Pentagon Will Increase Artillery Production Sixfold for Ukraine

While the new investment in the nation’s ammunition plants will offer a significant boost in production, it is still just a fraction of the manufacturing capacity that the military mustered in the 1940s.

By the end of World War II, the United States had about 85 ammunition plants, according to a congressional report from late last year. Today, the Pentagon relies on six government-owned, contractor-operated Army ammunition plants to do most of this work.

The military’s ammunition infrastructure “is comprised of installations with an average age of more than 80 years,” and much of it still operates in “World War II-era buildings, and in some cases, with equipment from the same period,” according to the Army’s report on modernizing those facilities, which was drafted in 2021.

Representative Rob Wittman, Republican of Virginia and a member of the House Armed Services Committee, said the invasion of Ukraine was a “Sputnik” moment — referring to the 1957 Soviet launch of the first satellite into space — that made clear the need for this rapid expansion in ammunition manufacturing capacity in the United States.

“The Russian invasion of Ukraine has really exposed how brittle and fragile our supply chain is, particularly as it relates to munitions, which is now clearly kind of an emergency in terms of trying to replenish,” Mr. Wittman said this month, during remarks before a group of top Pentagon officials.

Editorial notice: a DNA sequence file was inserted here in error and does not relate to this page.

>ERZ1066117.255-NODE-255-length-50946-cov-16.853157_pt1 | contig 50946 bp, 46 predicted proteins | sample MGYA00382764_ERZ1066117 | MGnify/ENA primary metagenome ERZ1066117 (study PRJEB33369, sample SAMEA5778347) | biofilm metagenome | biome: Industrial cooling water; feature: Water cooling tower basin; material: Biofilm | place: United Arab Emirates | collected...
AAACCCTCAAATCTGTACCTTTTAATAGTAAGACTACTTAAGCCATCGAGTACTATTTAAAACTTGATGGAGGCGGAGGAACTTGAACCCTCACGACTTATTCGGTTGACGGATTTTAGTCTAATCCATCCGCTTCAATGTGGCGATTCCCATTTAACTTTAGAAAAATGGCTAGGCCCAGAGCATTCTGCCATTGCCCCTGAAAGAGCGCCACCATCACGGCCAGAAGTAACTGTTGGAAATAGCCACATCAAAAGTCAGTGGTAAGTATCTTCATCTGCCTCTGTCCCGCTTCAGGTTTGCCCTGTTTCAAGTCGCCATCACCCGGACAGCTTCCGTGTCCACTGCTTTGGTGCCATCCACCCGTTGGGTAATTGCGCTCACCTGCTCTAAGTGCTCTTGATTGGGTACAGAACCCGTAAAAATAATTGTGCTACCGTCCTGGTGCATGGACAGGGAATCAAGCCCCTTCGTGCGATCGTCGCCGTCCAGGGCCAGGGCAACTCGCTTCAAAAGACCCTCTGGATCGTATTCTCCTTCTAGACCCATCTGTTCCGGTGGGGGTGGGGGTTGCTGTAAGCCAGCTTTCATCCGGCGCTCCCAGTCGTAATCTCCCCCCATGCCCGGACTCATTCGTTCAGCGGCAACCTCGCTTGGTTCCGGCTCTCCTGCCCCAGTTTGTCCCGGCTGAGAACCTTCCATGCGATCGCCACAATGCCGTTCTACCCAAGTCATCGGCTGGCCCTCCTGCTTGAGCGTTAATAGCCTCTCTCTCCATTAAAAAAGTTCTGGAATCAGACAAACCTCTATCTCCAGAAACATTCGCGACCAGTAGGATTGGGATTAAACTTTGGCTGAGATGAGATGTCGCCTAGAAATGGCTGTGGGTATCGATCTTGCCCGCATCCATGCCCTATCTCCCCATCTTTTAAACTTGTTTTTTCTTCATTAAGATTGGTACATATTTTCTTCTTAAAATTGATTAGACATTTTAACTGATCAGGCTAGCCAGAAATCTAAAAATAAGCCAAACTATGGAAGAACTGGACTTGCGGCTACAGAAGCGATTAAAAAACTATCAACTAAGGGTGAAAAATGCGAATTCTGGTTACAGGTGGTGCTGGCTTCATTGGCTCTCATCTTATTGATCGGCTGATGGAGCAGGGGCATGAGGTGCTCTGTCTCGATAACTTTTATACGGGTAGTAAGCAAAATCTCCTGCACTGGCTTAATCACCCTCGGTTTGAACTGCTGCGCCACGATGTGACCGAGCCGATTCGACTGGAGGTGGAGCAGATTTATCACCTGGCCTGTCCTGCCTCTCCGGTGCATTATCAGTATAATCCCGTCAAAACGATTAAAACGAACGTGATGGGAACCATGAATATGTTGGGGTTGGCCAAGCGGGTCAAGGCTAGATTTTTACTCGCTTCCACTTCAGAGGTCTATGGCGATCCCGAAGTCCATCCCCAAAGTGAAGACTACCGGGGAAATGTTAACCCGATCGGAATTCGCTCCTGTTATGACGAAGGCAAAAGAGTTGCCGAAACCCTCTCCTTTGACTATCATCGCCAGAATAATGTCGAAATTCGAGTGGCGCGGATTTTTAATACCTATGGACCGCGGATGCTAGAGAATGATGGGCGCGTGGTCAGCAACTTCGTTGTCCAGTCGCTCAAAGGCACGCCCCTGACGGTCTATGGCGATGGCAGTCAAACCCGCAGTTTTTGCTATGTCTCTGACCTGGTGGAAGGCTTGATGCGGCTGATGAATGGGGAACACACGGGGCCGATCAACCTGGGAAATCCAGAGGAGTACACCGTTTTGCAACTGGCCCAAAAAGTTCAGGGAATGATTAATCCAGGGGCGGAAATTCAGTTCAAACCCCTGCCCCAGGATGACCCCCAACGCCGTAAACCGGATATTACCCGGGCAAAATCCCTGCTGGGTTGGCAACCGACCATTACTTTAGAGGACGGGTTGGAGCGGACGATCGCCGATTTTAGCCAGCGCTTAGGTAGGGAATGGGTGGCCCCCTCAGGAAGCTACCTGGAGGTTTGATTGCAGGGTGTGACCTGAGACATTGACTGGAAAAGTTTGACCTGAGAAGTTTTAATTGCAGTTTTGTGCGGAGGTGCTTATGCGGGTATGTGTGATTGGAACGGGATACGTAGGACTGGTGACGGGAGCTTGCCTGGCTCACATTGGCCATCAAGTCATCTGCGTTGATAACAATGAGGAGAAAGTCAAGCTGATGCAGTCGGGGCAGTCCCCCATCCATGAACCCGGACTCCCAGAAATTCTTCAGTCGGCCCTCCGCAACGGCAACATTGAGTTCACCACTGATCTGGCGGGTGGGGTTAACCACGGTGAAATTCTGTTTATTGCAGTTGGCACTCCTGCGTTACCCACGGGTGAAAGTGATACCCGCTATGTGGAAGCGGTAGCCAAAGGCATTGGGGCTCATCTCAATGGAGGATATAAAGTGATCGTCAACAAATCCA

The production of artillery ammunition in the United States is a complicated process that primarily takes place in four government-owned facilities run by private defense contractors. The empty steel bodies are forged in factories in Pennsylvania run by General Dynamics, the explosives for those shells are mixed together by BAE Systems workers in Tennessee and then poured into the shells at a plant run by American Ordnance in rural Iowa, while the propellant charges to shoot them out of howitzer barrels are made by BAE in southwest Virginia.

The fuzes screwed into the nose of these shells, which are required to make the projectiles explode, are produced by contractors in other locations.

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